Thirty or even twenty years ago it required a sort of blind faith to believe that serious radio had a future.
The majority of consultants beavering away for the BBC, and those who wished to dismantle the Corporation, agreed that the future was a blizzard of television channels. Speech radio would be increasingly irrelevant, the preserve of a small, ageing, elite.
How wrong they were.
Just look at the latest Rajar figures, those for the final quarter of 2013: more people than ever in the UK are listening to radio; Radio 4’s average weekly audience rose 3.1% quarter on quarter, aided by record listening figures for the World at One, You and Yours and PM; the Today programme increased its audience by almost 5%; the network’s weekly reach is now 11.2 million.
(By the way the two digital stations, BBC Radio 6 Music and the Asian Network, which the BBC tried to close only a few years ago, also enjoyed a bumper final quarter last year.)
Has Radio 4 achieved these figures from ‘dumbing down’? I would argue the opposite. The Controller has increased the number of challenging science programmes for example, and, interestingly, it has not been at the expense of religious and ethical programmes.
The Sunday Programme, the Moral Maze and Beyond Belief are still prominent in the schedule and there are frequent high quality documentary series. The Daily Service and Thought For The Day remain just that, daily. And I presented Sunday until a couple of years ago and used to delight in telling friends that it had a larger audience than BBC Two’s Newsnight… it still does.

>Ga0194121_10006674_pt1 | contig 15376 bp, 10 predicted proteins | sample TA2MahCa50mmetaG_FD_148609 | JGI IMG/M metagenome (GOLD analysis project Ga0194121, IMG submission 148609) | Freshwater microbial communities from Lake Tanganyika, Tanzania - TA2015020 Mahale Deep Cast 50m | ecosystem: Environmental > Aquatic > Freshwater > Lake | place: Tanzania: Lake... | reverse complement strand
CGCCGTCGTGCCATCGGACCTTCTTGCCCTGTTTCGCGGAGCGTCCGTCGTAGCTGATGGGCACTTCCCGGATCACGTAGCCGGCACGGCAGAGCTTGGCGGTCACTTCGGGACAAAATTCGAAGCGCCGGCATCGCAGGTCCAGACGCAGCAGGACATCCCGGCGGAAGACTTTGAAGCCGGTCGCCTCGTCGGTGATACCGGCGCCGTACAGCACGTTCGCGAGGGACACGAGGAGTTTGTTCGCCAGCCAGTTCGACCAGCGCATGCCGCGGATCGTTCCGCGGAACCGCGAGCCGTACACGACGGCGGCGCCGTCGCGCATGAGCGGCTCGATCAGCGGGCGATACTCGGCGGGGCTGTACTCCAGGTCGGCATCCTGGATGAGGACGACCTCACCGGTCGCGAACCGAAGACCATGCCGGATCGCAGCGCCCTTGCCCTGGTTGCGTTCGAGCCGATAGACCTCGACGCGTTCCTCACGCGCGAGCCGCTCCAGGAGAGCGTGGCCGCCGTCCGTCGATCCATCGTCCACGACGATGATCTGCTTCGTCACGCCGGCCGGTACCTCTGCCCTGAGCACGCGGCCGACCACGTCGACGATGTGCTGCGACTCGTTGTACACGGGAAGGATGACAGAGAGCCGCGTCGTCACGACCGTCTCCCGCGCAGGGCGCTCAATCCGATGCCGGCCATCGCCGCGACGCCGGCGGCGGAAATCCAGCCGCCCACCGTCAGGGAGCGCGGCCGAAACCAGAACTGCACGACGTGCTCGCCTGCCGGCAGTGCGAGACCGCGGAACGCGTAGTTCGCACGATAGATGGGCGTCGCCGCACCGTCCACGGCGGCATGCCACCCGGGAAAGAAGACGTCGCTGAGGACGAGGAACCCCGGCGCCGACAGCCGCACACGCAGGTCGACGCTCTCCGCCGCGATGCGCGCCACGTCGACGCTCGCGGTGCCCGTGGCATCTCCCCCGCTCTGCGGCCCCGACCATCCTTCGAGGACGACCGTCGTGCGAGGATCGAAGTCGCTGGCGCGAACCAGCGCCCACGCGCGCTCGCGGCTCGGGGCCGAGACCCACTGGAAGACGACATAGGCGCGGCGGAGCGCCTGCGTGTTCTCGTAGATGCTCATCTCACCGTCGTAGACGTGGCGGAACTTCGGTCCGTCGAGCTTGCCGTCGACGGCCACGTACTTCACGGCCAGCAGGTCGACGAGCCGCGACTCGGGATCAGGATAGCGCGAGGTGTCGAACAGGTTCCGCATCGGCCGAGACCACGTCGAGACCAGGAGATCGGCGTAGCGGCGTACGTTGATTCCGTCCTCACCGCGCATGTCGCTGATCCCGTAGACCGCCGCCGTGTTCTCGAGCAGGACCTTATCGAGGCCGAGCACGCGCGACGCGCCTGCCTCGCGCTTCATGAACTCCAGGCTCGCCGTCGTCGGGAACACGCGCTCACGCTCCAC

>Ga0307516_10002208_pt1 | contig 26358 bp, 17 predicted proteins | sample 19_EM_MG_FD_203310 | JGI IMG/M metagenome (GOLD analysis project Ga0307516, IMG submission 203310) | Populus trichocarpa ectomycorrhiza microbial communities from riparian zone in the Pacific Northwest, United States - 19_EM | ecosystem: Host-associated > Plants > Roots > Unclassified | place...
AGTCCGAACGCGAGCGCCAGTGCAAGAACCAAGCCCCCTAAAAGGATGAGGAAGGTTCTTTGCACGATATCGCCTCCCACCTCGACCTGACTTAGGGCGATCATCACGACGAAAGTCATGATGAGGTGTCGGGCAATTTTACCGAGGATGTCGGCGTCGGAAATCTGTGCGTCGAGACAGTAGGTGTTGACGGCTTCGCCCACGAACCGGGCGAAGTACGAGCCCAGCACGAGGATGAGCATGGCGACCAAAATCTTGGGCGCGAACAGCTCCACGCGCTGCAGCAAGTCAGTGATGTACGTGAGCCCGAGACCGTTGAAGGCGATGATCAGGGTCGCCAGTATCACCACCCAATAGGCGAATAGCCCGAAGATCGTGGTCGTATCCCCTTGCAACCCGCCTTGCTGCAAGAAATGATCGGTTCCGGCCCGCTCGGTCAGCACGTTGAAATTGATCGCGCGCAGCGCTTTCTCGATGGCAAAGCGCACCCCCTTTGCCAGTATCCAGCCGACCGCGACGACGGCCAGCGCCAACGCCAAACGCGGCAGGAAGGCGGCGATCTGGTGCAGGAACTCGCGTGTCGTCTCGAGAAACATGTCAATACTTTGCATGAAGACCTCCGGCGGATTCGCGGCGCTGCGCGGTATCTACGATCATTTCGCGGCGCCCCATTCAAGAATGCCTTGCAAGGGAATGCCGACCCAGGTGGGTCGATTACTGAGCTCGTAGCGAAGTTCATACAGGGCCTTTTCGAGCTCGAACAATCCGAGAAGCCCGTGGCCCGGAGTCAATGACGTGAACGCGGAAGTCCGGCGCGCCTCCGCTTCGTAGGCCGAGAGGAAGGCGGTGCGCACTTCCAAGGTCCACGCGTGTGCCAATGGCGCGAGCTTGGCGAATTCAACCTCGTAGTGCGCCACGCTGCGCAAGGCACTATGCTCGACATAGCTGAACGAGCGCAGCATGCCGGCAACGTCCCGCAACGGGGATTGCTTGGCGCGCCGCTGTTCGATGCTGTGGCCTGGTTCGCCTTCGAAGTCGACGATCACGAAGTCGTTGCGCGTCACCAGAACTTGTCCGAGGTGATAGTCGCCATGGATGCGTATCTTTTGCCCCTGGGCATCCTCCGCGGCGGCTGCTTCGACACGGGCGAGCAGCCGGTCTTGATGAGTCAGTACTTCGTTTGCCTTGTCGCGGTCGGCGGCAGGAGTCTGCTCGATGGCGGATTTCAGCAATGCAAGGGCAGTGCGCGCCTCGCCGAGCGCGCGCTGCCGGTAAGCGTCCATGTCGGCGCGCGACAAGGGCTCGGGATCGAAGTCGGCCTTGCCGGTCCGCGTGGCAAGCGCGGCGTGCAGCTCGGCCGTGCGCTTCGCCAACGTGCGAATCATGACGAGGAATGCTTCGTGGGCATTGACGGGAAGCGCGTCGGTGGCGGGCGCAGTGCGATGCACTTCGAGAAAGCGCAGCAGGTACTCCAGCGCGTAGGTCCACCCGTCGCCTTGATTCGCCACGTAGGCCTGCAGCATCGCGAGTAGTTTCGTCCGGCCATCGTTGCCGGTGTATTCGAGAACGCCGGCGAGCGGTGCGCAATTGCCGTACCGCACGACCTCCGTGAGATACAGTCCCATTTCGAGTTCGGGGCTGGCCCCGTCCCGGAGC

These figures suggest a number of things to me:
- That religion is once again central to world and British politics.
- That knowledge of Christianity in particular is central to understanding our culture and that of the West in general.
- That immigrant communities cannot be fully understood without an understanding of the faiths they practice.
- That there is a growing recognition that science and religion are not incompatible.
I would like to make a couple of larger claims.
Religion is still relevant because many of us have a spiritual awareness which is not a matter of belief but of experience, and because religion attempts to provide answers to the most important questions. Why are we here? How should we live? How can we find purpose and meaning? What is right and wrong?
Those questions will always be central, and the programmes which explore them will always be of interest.
Radio is especially suited to the coverage of faith because it is so personal, inside our head, often when we are alone. Listeners provide their own pictures and are not distracted by the visual imaginations of others and the restlessness of the TV director.
And radio can also do silence.
Perhaps there is one more reason for the persistence, perhaps even the renaissance of religious radio… We may be growing a little less arrogant. As billions of galaxies with billions of stars are discovered, as neuroscience reveals how far off we are from knowing what consciousness is, a little modesty is in order. We know so much – and so little.
This is not an argument for being credulous but for being prepared to listen to the wisdom of those who have gone before, and having a more open mind to faith, as we try to work out how we should live. We should keep our ears, and minds, open.
Refreshingly, radio is doing just that.